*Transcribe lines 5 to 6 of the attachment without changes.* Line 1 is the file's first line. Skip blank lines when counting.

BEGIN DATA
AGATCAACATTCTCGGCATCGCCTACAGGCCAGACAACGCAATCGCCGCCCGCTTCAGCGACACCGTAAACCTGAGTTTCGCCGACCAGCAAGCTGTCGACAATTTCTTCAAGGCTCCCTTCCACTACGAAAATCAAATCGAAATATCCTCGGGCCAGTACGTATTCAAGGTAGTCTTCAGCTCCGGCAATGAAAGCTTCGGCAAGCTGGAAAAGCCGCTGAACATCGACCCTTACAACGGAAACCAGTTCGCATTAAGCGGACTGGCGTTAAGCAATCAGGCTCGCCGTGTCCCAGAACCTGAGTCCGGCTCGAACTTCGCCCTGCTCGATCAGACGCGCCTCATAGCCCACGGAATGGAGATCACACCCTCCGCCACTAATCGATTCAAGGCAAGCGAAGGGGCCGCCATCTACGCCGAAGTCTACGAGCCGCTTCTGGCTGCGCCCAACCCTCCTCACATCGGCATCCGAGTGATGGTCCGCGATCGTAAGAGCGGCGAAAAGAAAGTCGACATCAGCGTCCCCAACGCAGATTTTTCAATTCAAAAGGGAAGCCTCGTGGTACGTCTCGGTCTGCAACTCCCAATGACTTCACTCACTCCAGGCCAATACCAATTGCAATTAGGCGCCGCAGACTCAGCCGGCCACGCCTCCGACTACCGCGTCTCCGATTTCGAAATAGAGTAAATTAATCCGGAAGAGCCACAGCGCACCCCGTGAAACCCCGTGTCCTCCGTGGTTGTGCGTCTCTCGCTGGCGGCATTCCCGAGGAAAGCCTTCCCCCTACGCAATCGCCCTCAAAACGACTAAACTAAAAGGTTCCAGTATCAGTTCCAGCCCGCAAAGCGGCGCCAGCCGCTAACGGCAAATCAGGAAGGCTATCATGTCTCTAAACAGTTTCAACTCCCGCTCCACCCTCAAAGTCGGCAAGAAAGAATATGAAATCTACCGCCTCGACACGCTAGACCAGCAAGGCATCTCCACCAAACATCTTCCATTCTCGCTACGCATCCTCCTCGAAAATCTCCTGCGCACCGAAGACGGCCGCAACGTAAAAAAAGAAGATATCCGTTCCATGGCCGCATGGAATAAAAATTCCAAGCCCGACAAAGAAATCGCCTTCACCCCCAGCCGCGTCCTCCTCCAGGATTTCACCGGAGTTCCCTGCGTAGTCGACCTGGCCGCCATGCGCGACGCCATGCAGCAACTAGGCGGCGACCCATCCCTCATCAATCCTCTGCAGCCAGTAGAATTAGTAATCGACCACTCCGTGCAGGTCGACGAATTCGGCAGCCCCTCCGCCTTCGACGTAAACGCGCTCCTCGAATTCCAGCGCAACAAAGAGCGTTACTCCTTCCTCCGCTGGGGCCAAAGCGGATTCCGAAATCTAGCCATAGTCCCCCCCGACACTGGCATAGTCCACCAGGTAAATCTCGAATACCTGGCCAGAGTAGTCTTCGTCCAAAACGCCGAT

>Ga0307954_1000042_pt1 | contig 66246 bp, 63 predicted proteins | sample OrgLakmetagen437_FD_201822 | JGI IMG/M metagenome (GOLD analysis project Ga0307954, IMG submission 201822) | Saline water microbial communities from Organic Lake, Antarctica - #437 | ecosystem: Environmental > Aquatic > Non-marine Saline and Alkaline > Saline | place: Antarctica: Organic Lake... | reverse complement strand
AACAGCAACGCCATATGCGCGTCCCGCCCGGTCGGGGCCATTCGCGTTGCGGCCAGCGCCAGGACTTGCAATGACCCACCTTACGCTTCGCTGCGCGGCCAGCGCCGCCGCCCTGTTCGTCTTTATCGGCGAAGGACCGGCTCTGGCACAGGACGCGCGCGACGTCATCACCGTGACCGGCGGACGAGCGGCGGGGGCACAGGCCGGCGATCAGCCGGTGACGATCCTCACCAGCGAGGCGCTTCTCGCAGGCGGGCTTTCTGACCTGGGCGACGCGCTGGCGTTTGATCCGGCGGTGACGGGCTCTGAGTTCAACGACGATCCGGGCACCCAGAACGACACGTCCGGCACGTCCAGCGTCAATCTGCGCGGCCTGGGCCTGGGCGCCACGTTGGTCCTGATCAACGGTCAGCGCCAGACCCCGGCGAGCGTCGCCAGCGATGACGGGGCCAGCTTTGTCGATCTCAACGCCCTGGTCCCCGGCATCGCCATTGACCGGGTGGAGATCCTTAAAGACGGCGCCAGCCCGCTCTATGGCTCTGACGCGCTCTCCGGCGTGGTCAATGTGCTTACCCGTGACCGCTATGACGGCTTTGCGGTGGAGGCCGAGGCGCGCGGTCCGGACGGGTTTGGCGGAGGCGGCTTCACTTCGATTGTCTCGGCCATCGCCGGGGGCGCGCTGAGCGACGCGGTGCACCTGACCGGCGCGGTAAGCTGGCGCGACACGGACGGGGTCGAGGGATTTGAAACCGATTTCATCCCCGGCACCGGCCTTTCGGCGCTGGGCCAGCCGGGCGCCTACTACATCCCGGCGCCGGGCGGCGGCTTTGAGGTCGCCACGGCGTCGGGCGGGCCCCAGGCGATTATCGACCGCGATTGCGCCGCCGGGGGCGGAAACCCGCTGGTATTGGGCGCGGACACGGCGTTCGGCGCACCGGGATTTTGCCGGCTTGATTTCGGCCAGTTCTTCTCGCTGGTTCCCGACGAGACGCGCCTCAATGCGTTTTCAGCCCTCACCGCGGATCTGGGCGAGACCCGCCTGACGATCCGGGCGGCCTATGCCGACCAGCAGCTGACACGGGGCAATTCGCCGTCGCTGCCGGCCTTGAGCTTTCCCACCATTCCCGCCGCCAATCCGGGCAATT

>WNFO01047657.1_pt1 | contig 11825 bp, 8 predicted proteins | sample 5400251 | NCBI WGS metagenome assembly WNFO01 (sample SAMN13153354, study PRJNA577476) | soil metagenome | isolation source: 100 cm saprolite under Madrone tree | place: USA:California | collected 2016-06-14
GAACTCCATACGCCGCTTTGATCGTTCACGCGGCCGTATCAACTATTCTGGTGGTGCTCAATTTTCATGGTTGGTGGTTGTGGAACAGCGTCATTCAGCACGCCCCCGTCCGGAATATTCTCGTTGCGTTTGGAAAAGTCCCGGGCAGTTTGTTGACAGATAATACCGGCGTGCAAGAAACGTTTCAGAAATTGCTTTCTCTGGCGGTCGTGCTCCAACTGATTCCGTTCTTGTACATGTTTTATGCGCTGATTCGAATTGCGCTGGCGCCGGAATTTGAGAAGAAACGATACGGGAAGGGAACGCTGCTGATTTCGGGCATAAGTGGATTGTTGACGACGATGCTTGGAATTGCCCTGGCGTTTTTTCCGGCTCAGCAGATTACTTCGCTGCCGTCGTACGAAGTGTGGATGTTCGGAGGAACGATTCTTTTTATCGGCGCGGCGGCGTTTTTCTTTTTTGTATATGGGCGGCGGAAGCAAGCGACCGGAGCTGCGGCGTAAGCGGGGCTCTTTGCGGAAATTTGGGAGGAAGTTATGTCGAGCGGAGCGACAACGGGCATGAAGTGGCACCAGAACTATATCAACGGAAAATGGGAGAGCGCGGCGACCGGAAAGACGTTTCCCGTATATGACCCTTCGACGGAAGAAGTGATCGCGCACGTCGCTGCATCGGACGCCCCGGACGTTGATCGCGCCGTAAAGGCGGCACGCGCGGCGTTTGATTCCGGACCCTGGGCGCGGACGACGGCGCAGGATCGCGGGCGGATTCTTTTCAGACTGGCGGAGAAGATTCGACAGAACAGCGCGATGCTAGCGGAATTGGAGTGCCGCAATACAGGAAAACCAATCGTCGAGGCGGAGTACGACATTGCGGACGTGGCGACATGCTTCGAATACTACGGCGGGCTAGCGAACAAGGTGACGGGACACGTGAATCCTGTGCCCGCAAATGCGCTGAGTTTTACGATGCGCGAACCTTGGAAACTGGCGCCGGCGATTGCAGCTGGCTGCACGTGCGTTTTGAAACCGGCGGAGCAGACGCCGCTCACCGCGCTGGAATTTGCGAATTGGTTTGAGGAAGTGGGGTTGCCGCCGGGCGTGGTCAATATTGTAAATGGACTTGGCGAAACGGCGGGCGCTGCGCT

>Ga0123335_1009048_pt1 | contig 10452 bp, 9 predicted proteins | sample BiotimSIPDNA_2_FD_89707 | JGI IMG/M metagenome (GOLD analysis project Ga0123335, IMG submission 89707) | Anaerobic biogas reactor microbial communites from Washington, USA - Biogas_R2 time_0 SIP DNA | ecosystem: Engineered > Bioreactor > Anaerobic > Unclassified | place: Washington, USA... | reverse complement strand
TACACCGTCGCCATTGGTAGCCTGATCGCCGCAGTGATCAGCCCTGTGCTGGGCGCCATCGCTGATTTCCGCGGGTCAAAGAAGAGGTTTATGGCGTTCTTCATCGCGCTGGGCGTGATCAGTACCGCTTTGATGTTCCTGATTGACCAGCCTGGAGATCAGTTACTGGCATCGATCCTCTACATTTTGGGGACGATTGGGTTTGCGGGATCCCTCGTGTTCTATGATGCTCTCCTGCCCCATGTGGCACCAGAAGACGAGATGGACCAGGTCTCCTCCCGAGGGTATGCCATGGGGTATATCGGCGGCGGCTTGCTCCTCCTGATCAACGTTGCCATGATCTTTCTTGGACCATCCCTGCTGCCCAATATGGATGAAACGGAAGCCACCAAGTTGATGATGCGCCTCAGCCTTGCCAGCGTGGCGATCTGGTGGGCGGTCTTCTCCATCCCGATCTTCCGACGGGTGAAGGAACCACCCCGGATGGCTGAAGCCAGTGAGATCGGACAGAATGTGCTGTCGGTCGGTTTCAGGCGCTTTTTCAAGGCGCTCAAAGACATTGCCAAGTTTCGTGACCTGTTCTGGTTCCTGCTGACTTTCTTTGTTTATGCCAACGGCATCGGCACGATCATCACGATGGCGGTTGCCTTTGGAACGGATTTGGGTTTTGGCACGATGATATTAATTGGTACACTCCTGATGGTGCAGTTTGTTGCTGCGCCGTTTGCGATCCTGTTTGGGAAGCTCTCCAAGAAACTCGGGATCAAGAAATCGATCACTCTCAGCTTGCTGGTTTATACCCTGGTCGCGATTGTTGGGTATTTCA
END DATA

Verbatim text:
GAACTCCATACGCCGCTTTGATCGTTCACGCGGCCGTATCAACTATTCTGGTGGTGCTCAATTTTCATGGTTGGTGGTTGTGGAACAGCGTCATTCAGCACGCCCCCGTCCGGAATATTCTCGTTGCGTTTGGAAAAGTCCCGGGCAGTTTGTTGACAGATAATACCGGCGTGCAAGAAACGTTTCAGAAATTGCTTTCTCTGGCGGTCGTGCTCCAACTGATTCCGTTCTTGTACATGTTTTATGCGCTGATTCGAATTGCGCTGGCGCCGGAATTTGAGAAGAAACGATACGGGAAGGGAACGCTGCTGATTTCGGGCATAAGTGGATTGTTGACGACGATGCTTGGAATTGCCCTGGCGTTTTTTCCGGCTCAGCAGATTACTTCGCTGCCGTCGTACGAAGTGTGGATGTTCGGAGGAACGATTCTTTTTATCGGCGCGGCGGCGTTTTTCTTTTTTGTATATGGGCGGCGGAAGCAAGCGACCGGAGCTGCGGCGTAAGCGGGGCTCTTTGCGGAAATTTGGGAGGAAGTTATGTCGAGCGGAGCGACAACGGGCATGAAGTGGCACCAGAACTATATCAACGGAAAATGGGAGAGCGCGGCGACCGGAAAGACGTTTCCCGTATATGACCCTTCGACGGAAGAAGTGATCGCGCACGTCGCTGCATCGGACGCCCCGGACGTTGATCGCGCCGTAAAGGCGGCACGCGCGGCGTTTGATTCCGGACCCTGGGCGCGGACGACGGCGCAGGATCGCGGGCGGATTCTTTTCAGACTGGCGGAGAAGATTCGACAGAACAGCGCGATGCTAGCGGAATTGGAGTGCCGCAATACAGGAAAACCAATCGTCGAGGCGGAGTACGACATTGCGGACGTGGCGACATGCTTCGAATACTACGGCGGGCTAGCGAACAAGGTGACGGGACACGTGAATCCTGTGCCCGCAAATGCGCTGAGTTTTACGATGCGCGAACCTTGGAAACTGGCGCCGGCGATTGCAGCTGGCTGCACGTGCGTTTTGAAACCGGCGGAGCAGACGCCGCTCACCGCGCTGGAATTTGCGAATTGGTTTGAGGAAGTGGGGTTGCCGCCGGGCGTGGTCAATATTGTAAATGGACTTGGCGAAACGGCGGGCGCTGCGCT

>Ga0123335_1009048_pt1 | contig 10452 bp, 9 predicted proteins | sample BiotimSIPDNA_2_FD_89707 | JGI IMG/M metagenome (GOLD analysis project Ga0123335, IMG submission 89707) | Anaerobic biogas reactor microbial communites from Washington, USA - Biogas_R2 time_0 SIP DNA | ecosystem: Engineered > Bioreactor > Anaerobic > Unclassified | place: Washington, USA... | reverse complement strand